First Draft Reviews: Solitary

Comment your first draft reviews of Solitary here.

5 Comments on “First Draft Reviews: Solitary

  1. Sitting through a production of Solitary: an exploration of Isolation feels like witnessing a panic attack come to life. The one-man show performed and written by Jermaine Rowe at the Kennedy Center American Theatre Festival (KCACTF) explored a variety of anxiety induced thoughts and emotions through Rowe’s varied arsenal of song, dance, acting, and visual art.
    The half hour performance started late to a very sparse audience who did not know what they were signing up for. Rowe came out on stage and set up all of his set pieces and props by himself and wandered around the stage for a good three minutes. This action left the audience confused as to whether the show had started or not as they recognized him as the performer. Meager applause even erupted as Rowe placed a projector onto the stage, a good chunk of time before the performance began. This sentiment of confused entertainment carried throughout the rest of the show.
    Rowe began the piece by introducing his concept of exploring what happens to a person in an isolated situation and telling the audience to turn off their cell phones so that they wouldn’t be a disruption to his ted talk like speech about the human mind. As soon as this speech was over however Rowe was transported to a cave in which he gave a monologue about the things the mind imagines when one is alone, things that included “a fucking horse dancing around on stage.” This transition rocketed the audience from an informative speech into Rowe’s inner stage fright.
    The rest of the performance consisted of snippets of inner thoughts that anyone would experience before performing in front of a large crowd. Questioning your background, your appearance, and the most random thoughts were showcased by Rowe’s performance. Rowe had amazing stage presence and was immediately accepted by the audience, even those who were confused by the performance. He had such an admirable amount of confidence in his role and his piece, even as he danced around as a half-naked horse.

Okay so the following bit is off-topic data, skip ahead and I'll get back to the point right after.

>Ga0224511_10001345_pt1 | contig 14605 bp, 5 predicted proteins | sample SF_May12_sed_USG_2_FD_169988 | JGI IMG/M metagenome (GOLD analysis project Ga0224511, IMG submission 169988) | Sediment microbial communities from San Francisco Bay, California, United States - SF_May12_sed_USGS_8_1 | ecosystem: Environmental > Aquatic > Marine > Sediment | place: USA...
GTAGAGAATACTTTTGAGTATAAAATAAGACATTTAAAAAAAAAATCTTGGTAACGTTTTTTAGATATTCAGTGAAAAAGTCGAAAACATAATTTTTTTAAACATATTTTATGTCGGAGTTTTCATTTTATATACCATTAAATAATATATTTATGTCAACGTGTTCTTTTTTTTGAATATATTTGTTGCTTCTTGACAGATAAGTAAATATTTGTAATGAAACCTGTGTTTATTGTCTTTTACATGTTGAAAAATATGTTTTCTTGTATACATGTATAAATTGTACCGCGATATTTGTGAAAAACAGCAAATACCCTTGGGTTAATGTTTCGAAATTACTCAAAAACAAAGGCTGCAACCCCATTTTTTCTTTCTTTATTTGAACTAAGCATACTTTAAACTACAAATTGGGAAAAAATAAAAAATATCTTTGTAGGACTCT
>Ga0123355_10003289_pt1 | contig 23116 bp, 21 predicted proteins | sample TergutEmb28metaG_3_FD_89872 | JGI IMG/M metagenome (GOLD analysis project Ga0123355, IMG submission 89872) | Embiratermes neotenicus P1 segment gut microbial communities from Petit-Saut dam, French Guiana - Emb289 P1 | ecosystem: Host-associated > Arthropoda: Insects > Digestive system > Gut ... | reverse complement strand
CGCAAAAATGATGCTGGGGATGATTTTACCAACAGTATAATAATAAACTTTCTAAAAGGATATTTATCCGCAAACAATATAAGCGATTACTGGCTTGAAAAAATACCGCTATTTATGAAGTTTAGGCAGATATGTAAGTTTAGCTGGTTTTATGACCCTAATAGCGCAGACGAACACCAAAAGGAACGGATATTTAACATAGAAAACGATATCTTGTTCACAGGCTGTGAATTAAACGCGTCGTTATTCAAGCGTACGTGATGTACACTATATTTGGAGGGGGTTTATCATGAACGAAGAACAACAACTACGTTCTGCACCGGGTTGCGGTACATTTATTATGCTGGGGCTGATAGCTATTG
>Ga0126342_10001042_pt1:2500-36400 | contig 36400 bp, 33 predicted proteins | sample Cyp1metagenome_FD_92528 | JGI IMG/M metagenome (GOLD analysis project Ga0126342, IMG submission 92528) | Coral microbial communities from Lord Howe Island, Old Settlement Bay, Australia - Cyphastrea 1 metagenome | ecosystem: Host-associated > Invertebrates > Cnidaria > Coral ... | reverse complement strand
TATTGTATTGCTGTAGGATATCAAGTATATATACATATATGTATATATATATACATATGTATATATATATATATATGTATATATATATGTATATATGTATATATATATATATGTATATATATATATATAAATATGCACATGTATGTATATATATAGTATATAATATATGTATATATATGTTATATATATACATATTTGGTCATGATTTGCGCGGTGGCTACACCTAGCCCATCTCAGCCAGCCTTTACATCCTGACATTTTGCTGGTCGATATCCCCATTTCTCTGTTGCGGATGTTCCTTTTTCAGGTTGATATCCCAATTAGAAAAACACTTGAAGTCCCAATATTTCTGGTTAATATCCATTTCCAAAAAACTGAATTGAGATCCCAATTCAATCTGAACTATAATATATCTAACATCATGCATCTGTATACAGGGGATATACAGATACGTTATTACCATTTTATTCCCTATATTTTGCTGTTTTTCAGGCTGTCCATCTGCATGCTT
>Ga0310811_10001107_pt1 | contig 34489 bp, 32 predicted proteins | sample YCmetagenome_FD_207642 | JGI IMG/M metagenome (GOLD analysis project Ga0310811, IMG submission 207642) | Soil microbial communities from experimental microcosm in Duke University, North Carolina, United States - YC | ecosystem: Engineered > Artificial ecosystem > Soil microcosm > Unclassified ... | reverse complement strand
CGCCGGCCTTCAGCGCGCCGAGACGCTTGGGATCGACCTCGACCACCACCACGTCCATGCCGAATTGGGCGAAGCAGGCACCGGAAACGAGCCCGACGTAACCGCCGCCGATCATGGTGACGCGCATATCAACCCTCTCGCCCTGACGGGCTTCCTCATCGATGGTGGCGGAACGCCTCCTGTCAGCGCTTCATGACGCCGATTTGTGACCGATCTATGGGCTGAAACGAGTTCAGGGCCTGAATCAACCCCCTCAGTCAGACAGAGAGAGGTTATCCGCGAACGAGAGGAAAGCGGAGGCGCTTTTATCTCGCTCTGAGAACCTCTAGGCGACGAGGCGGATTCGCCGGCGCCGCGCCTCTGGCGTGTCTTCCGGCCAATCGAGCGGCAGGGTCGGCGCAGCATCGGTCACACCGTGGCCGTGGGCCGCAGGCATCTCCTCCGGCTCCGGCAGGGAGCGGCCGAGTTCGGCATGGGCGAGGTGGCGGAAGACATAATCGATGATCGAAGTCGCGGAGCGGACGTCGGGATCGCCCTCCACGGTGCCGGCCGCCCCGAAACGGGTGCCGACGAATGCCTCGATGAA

Rowe’s piece is reminiscent of many different styles of performance. It was an interesting mix of stand-up comedy, presentation, interpretive dance, song, and acting. This was very well executed by the performer and got the point of the show across beautifully. The most prominent thing that can be taken away from the show is the discussion that arises from it. This piece is up to interpretation as everyone experiences themes of the show differently. There was a focus on Anxiety, what it’s like to be an immigrant, as well as what it’s like to be a black man in current society. The show was a wonderful visualization that encapsulated the audience.
    The technical elements of the piece were breathtaking. Rowe’s use of shadows, projections, video and audio all drew the audience into the action happening on stage. One of the most powerful technical elements was also one of the simplest; the use of shadows. Rowe used the flashlight on the back of his phone to project a larger than life silhouette of himself onto the white screen behind him and it exaggerated all of his movements, big or small, and really worked to add to the mood of the performance. The use of shadows also played a part in Rowe’s projections as he used an old school projector and small paper cut outs that gave a puppet like visual element to his stories. The only technical flaw was that sometimes the sound used overpowered the voice of Rowe even with him having a microphone. This was a small problem that never reduced the overall enjoyment of the show.
    After the show ended Rowe came out and thanked the audience in the lobby and answered any and all questions members had about the piece which speaks to Rowe’s dedication to his craft. While confusing and intense at most points in the show, Solitary: an Exploration of Isolation was a wonderful show that got the audience to engage both literally and mentally to what the performer was trying to get across and is a must see at KCACTF.

  2. “Solitary: An Exploration of Isolation” review-first draft
    By Emily Brown

    Two words to describe this performance are “pandering” and “particular”. For Jermaine Rowe’s 2pm performance of “Solitary: An Exploration of Isolationism” at the Kennedy Center American College Theater Festival, there was no program. The audience walked in with no music playing, and a blank stage. The seating was expanded to be as close to the stage as possible, the first two rows of seats were on a platform over the orchestra pit (which had been open earlier in the week). When music did start playing, and even when the performer came on stage, most of the audience kept talking. Except for an awkward smattering of applause when the actor was first seen moving an overhead projector onto the stage.